There’s none more Scots….

My parents migrated from England to Scotland. If you swap ‘England’ for the name of almost any other country, I would be more easily labelled: a ‘second generation immigrant’; an ‘ethnic return migrant’; an ‘economic migrant’; or my story told in terms of ‘marriage-related migration’. England and Scotland are separate nations, but not legally separate enough to trigger official (or academic) labels for those who move between them. And of course there are differences – I don’t need visas to travel between my countries of origin and residence, nobody is calling for migration between them to be restricted, and no tough decisions had to be made about passports or citizenship. Nonetheless, all these terms have relevance for my family’s story.

My mother grew up in Yorkshire, but considered herself Scottish. Her father grew up in Scotland, the family holidayed up the West Coast, celebrated Halloween, and rolled back the carpet to dance the night away on Hogmanay. So when her new husband got a job in Glasgow, she was moving home as much as moving away.

For some children at school, my parents’ accents, and my own ambiguous one, marked me as foreign – as ‘English’ (the term often laden with enmity in Thatcher’s 1980s). In Primary School years my friends tended to be girls whose parents were also born elsewhere – England, France, Germany, India. But in the car on the way home from Christmas ‘down South’, my brother and I sang ‘Flower of Scotland’ at the top of our voices as soon as we crossed the border.

In my 20s I moved to England for work, and after a few years of splitting my time between the two countries, stayed for love. My son was born in Bristol but relishes an (invisible to others) Scottish tinge to his identity – practicing a Scottish accent, and proudly declaiming a poem in broad Glaswegian that I also memorised as a child. There’s an irony in this considering the way in which accent has been a marker of difference in my own life. I remember a sense of catharsis when I published an article based on research with English graduates in Scotland as an ‘audible minority’. When I go back to Glasgow now, decades down South audible in my never-quite-fully-local-to-start-with accent, people ask me where I am from.

In England, Scottishness has generally seemed to be a valued identity (unlike some other nationalities, or Englishness in my childhood). And there have been occasions in pubs in Cornwall and Wales where it has granted me an exemption from the teasing doled out to English friends. Living here has allowed me to embrace a Scottish identity in a far more straightforward way than I did before I left. As the band ‘Spirit of the West’ sang of the Scottish diaspora in Canada: ‘there’s none more Scots as the Scots abroad’.

Katharine Charsley


Caught between cultures?

I am a migrant, although as a white Irish person, I don’t often get asked the question ‘where are you from?’ much or any more. As I came to England at the age of 2 (from Malaysia, via Ireland), and grew up here, I also have an English accent, and so that enables me to pass. Do I feel English though? Not really. I grew up in Irish enclaves in Yorkshire during the 1970s and 1980s, during ‘the troubles’ in northern Ireland, when an Irish name, accent or being associated with Irish places (the local Catholic church, the Irish Centre, a Catholic school) could identify you as other, alien or threatening. I did experience hostility, harassment, or wariness from white British people during that time.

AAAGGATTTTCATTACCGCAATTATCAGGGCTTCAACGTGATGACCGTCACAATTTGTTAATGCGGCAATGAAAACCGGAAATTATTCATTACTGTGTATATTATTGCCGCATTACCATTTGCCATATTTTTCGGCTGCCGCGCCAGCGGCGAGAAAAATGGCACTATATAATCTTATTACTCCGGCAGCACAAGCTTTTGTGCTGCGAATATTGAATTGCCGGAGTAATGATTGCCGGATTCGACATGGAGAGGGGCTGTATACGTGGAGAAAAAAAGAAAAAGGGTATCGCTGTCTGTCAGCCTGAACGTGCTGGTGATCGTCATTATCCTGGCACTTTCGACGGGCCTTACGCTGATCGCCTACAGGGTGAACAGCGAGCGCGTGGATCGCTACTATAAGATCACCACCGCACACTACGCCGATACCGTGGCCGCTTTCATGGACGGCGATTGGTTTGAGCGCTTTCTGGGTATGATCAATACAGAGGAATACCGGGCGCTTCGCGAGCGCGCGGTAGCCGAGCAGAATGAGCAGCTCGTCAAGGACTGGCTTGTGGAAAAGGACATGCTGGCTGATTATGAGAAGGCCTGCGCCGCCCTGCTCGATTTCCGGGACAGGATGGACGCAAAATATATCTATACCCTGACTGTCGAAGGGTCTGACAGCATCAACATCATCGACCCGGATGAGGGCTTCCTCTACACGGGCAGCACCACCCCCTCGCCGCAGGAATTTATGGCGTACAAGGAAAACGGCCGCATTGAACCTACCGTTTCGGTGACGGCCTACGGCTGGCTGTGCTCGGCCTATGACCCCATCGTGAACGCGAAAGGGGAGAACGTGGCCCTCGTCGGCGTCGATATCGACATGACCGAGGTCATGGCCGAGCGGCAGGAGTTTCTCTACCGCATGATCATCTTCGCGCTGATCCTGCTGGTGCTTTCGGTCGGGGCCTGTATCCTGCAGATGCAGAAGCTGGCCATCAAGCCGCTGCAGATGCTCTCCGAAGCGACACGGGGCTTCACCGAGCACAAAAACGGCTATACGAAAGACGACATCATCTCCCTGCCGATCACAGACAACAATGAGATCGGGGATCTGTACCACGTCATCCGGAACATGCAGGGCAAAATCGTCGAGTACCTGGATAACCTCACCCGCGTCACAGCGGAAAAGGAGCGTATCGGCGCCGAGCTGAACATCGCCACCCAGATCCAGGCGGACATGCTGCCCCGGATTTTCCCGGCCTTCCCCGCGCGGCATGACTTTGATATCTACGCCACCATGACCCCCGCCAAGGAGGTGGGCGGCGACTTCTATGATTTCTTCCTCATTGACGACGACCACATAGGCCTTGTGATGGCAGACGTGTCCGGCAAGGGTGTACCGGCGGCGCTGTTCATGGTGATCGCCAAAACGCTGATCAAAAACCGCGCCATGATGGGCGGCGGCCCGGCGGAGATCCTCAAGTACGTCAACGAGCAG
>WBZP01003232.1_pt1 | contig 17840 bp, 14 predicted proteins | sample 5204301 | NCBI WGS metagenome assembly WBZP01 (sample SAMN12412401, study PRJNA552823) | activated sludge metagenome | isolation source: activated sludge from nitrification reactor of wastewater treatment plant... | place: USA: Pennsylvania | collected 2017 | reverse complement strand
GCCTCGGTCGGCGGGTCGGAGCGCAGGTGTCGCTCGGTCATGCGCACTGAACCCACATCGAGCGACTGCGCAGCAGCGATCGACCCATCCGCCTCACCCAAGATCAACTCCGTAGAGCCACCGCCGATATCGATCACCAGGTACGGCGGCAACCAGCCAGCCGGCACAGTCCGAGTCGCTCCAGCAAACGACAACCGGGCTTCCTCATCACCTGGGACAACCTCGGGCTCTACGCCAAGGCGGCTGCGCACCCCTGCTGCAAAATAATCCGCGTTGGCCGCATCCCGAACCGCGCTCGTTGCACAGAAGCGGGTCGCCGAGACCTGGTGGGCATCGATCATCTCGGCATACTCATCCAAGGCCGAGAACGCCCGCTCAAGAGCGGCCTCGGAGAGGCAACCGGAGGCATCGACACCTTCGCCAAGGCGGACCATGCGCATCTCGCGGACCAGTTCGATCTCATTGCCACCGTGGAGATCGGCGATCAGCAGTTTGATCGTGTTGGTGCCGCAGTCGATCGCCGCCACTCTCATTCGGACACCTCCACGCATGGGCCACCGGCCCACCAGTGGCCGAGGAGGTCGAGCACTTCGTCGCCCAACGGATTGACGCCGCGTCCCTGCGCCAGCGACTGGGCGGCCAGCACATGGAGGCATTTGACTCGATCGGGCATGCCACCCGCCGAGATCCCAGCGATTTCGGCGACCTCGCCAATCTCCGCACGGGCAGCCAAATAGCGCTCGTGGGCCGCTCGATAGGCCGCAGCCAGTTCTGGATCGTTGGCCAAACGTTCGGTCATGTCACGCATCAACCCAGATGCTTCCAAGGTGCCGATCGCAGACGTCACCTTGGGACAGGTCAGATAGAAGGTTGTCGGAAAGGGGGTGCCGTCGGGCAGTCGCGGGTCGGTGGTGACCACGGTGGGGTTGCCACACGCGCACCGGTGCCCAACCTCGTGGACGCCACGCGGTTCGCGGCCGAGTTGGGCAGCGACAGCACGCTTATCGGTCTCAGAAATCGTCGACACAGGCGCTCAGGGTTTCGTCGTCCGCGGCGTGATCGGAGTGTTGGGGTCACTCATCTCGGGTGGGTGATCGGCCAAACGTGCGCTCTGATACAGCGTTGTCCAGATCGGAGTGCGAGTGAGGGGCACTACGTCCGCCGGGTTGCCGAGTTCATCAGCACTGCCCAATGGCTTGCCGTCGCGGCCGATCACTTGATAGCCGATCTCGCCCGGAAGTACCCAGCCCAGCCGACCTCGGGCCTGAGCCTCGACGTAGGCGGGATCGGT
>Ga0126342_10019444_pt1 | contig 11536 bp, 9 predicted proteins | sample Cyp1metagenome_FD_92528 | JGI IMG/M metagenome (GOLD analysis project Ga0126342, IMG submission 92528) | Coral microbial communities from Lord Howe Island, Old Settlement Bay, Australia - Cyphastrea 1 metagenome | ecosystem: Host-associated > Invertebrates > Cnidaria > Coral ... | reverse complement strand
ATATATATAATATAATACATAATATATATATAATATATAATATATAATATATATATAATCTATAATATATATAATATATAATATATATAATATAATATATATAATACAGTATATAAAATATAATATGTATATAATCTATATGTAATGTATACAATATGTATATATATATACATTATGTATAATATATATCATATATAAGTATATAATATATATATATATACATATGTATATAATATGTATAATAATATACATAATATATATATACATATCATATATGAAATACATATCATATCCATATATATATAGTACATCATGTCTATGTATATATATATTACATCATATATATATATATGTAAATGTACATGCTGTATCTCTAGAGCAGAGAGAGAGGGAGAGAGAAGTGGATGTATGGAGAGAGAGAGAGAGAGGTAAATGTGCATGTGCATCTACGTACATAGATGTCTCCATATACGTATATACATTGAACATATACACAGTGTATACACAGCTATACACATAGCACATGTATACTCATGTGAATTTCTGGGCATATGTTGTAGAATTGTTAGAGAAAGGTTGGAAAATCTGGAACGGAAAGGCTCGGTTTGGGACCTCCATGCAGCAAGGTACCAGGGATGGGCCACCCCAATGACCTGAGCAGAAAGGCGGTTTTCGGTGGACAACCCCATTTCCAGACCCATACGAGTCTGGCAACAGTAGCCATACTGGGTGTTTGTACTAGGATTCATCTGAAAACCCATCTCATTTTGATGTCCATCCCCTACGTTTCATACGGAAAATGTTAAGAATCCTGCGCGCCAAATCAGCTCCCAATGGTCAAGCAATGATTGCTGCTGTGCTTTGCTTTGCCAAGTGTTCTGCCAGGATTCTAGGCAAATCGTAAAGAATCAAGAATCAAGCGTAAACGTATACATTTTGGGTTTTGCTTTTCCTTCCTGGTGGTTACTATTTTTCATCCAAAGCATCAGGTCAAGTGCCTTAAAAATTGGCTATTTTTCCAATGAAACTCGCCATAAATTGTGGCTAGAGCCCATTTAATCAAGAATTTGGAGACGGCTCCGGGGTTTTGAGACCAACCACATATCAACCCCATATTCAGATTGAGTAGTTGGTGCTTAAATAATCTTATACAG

There were though much longer standing perceptions of Irish people, less to do with the particular aspects of ‘the troubles’ at that time, and more to do with historical relations between England and Ireland that affected how I felt about being part of England. Casual, everyday portrayals of the Irish as backward, hot-tempered, drunken, ‘thick paddies’ were very common when I was growing up. Reading about politics, and later sociology, gave me a way to understand those portrayals as related to the very unequal relations between England and Ireland, and the lack of space for Irish people to portray themselves in ways that had any impact on mainstream discourses.

Migrant communities are also sources of identity and social ties too. I felt ambivalent about that though. I enjoyed the solidarity of Irish community life in England, and the rhythm of life around the church, the Irish club, the GAA All-Ireland finals, Irish dancing and the frequent trips ‘home’ (Ireland was always ‘home’ and England always ‘yonder’). But, that cultural community was often frozen in time – based on an affinity to an Ireland of the time of departure, and not the changing, liberalising, secularising country that Ireland was becoming. That version of rural Irishness didn’t connect to my own experiences of growing up in urban, industrial England either.

When I started to read sociological texts about ‘hybrid’ identities among 2nd generation migrants – identities that are not fixed by either there or here (home or yonder) but rooted in both, and something new, that made so much sense to me. It started to make me feel relaxed about not being either ‘authentically’ Irish or assimilated to Englishness. I am not a ‘plastic Paddy’ – claiming an Irishness that does not belong to me. I am not caught between cultures. I am not half of this and half of that. My identity is rooted in the experience of growing up Irish in England, in a certain time and place, and it is an experience I share with other 2nd generation Irish here. It’s not plastic, but elastic…